“She does? How did you find out?”
“I caught the brownie last night while she was cleaning my room. I guess she usually uses an illusion to keep people from seeing her at work. She gave me permission to tell you because I said it would make you feel better, but you can’t let on to Gloria that you know.”
“It does make me feel better. I wonder how long she’s had help.”
“Since you were little, from the sound of it.”
In the front seat, the two gargoyles started singing Christmas carols with great enthusiasm, if very little talent. Rocky might have been one of the few beings in the universe with a worse sense of pitch than I had, and Rollo’s attempts at harmony didn’t work, but their joy was infectious. Before I knew what I was doing, I was singing along, my terrible voice fitting right in. When Owen grinned and joined the chorus, his ability to carry a tune made him seem to be the one out of place.
Soon, the singing had to stop because we’d reached the edges of the city proper and Rocky had to use his voice for shouting instructions to Rollo. Traffic was light on Christmas day, but this was New York, so “light” was a relative term. “Okay, start easing off the gas,” Rocky instructed. “Brake. Inch forward a bit—a little more—not that much. Green light! Go! Go! Go! Wait a second, brake! BRAAAAAAAAAKE!”
I squeezed my eyes shut and turned my head because the rear of the truck in front of us was a little too close for comfort. When I didn’t feel a jolt or hear the screaming of tearing metal, I cautiously opened my eyes, only to close them again. I’d have been a little unnerved at driving myself in city traffic, but being a passenger in these circumstances was almost enough to make me want to get out and walk the rest of the way. The only thing keeping me from it was the fact that this was an unfamiliar neighborhood. It was also pretty cold outside.
It only got worse as we made it into Manhattan proper, where driving down Broadway can be stop-and-go at the best of times. I had a feeling I’d be hearing, “A bit more, no, brake! Go! BRAAAAAKE!” in my nightmares for the next few nights. Other cars had an uncanny way of swerving out of our path, so we made remarkably good time. Finally, the car screeched to a halt in the middle of Times Square, with one wheel up on a curb just inches from a lamppost.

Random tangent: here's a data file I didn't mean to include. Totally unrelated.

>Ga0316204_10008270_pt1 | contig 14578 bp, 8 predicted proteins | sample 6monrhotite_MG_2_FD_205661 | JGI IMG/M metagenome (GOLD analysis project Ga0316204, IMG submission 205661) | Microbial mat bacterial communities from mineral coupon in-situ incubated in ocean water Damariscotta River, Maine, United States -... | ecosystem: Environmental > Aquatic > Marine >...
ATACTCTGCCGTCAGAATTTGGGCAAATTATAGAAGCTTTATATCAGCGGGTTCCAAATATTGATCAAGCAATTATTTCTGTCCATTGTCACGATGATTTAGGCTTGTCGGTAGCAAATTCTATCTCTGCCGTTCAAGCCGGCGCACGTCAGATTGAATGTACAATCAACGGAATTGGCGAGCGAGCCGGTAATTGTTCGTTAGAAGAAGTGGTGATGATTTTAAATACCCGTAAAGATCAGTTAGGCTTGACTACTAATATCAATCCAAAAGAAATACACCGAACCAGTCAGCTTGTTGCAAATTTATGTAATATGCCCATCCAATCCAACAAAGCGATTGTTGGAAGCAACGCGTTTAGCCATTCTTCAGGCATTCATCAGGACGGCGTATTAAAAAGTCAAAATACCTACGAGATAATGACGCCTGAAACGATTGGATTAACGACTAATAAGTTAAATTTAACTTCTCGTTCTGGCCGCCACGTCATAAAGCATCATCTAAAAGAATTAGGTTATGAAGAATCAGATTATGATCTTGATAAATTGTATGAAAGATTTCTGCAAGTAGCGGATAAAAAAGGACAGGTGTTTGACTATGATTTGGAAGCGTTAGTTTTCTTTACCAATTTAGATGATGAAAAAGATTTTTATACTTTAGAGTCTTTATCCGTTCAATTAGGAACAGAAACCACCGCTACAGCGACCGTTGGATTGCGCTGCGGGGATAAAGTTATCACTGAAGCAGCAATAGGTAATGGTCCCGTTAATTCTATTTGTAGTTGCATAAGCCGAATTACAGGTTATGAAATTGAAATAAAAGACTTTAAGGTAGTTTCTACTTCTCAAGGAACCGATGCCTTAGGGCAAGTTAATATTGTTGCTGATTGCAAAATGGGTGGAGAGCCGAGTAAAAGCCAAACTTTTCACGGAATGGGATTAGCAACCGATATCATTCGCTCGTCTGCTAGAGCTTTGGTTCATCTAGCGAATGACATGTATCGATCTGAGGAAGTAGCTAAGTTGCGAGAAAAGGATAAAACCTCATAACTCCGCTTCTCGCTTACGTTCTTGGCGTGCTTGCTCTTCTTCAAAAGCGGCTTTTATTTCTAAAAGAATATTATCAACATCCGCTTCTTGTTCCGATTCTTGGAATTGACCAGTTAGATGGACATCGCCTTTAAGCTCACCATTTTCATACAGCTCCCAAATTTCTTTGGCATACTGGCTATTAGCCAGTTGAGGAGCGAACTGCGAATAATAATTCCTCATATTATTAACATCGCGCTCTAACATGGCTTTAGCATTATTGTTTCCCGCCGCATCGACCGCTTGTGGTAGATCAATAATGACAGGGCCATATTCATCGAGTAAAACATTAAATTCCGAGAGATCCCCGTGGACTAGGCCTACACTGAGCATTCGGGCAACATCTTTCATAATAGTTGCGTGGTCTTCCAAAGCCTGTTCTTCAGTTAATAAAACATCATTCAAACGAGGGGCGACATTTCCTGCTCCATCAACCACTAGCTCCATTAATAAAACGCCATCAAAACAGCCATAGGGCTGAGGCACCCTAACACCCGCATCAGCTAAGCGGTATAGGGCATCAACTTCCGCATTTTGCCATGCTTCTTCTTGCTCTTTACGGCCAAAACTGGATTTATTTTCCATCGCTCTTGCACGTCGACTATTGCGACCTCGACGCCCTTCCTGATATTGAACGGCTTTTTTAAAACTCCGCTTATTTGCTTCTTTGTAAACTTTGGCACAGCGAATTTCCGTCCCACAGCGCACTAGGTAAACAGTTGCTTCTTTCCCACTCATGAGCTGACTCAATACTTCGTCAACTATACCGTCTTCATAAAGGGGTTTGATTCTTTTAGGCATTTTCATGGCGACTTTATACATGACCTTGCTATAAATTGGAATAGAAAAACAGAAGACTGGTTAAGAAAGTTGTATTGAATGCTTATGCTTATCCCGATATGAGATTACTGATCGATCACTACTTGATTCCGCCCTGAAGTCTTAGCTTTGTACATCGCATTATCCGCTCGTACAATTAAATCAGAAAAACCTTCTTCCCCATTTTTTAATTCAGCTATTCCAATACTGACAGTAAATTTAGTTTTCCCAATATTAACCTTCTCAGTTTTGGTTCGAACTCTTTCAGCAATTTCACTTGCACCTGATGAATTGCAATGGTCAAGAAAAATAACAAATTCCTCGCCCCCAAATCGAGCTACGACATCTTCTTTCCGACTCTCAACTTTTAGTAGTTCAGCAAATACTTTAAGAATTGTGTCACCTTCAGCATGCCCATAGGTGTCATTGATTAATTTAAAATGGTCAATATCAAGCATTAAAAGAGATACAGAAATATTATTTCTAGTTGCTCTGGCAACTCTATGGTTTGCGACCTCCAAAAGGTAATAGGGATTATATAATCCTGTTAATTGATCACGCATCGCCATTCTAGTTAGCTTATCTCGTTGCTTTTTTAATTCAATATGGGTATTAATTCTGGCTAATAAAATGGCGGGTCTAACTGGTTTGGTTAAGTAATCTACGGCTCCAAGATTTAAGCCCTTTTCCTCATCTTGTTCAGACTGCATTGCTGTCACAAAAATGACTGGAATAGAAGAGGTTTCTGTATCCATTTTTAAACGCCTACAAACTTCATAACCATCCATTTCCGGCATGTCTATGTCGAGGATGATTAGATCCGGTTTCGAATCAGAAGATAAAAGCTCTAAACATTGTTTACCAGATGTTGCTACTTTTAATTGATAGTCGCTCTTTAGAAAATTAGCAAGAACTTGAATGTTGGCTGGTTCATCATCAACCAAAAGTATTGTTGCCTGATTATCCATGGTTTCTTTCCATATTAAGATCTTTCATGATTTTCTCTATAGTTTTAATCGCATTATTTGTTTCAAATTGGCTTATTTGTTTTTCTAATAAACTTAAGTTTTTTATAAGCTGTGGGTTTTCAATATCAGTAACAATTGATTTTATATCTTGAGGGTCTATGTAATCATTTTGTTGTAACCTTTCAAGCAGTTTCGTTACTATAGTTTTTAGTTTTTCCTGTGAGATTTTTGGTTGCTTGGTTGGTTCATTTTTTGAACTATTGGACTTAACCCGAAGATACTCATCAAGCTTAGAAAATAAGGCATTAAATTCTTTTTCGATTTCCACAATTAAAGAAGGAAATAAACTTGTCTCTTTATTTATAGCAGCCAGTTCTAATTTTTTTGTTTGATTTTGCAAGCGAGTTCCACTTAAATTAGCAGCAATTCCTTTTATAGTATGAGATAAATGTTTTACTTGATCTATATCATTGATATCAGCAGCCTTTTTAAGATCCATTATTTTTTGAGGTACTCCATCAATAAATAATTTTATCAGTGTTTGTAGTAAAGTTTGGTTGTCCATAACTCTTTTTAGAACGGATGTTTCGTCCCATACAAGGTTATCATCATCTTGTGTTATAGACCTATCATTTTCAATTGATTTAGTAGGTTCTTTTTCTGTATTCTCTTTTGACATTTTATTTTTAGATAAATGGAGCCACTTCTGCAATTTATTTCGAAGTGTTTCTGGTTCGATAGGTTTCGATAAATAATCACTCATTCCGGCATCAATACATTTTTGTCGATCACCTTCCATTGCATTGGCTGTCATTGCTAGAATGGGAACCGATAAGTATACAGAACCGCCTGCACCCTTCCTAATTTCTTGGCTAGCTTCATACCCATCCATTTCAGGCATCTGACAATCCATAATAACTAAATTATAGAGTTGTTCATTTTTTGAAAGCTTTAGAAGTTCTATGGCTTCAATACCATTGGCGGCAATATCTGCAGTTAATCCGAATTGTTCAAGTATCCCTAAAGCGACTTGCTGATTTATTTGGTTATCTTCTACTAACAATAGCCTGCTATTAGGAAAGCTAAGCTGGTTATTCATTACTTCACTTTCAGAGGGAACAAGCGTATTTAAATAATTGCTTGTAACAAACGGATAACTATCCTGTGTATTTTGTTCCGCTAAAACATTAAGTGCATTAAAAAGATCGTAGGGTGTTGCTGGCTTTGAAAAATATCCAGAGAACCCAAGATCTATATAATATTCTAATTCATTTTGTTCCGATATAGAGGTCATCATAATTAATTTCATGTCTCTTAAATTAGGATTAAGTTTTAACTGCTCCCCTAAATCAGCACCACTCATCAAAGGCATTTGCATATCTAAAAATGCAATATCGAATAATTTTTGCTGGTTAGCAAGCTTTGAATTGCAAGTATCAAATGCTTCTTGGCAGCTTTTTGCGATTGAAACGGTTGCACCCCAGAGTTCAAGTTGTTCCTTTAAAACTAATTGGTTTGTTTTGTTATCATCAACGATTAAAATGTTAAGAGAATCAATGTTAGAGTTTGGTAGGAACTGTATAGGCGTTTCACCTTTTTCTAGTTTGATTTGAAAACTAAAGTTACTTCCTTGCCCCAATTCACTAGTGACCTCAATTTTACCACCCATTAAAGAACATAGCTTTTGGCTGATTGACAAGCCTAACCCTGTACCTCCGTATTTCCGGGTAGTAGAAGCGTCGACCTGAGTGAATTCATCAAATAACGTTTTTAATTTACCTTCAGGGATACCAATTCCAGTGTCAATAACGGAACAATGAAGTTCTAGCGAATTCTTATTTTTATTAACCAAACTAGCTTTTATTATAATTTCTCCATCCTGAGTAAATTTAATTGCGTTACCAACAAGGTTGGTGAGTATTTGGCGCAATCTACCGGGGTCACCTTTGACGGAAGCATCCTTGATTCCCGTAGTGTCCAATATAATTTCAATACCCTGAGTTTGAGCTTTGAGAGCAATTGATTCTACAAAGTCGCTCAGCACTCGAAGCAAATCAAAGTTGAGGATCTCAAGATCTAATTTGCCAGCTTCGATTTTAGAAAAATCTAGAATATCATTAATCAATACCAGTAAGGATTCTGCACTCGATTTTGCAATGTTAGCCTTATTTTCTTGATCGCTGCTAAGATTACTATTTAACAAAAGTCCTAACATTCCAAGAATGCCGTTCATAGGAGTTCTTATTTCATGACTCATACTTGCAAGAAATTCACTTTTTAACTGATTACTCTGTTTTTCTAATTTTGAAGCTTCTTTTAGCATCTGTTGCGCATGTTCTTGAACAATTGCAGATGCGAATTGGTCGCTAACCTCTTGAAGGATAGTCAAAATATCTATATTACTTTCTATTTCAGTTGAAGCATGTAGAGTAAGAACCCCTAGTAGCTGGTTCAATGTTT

“Okay, folks, here we are,” Rocky announced as Rollo climbed up onto the driver’s seat behind him. “And Sam’s nowhere to be seen, so it looks like we win.” He and Rollo started a victory dance. “We rocked and we rolled, we’re Rock and Roll,” they chanted.
“Guess again, boys,” Sam said as he landed on the hood of the car. “Now, come on. You’ve got to see this.”
Owen opened the car door and climbed out. I followed him. Merlin was already standing in the traffic island, looking up. As soon as I looked around and got my bearings, I realized why we’d been called back to New York. “Holy crap,” I said under my breath.
My voice must not have been as soft as I’d thought, for Merlin turned to me. “I take it you see it, too. And that would mean it’s real, not illusion.”
“Yeah, it’s real, all right.”
All the brightly lit, giant billboards in Times Square were a glaring tribute to one Phelan Idris and his company, Spellworks. One billboard urged people to “Spell Different,” and I doubted we were part of a spelling bee. “Not very original, though,” I commented. “He’s reusing an old Apple slogan that wasn’t that great to begin with.” Another billboard said, “Do magic your way.” There were images of stodgy, gray conformists in suits being bested or shocked by colorful radicals.
“Now we know what he was up to,” Owen said, staring up at the billboards.
“I’m assuming these ads are veiled to the rest of the world,” I said. “Maybe the spell is filtered to target only people with magical ability?”
“That’s probably it,” Owen agreed. “He’s definitely making a splash in a big way, and it appears to be that he’s attempting to legitimize his company among the general magical population. No more photocopied spell instructions sold in hole-in-the-wall shops.”
“I’m afraid the implications are bigger than that,” I said, a sense of gloom filling me as the realization dawned on me. “Do you know how much this kind of thing costs? These ads are really physically here, which means he had to buy the ad space, and that costs millions. He’s bound to have the space for at least a week because New Year’s Eve is a prime high-traffic time here. And this probably isn’t his only advertising. You wallpaper Times Square to make a splash, but you also have to follow it up with ads that everyone else will see. Odds are, this little display is for our benefit so we’ll know he’s gunning for us.”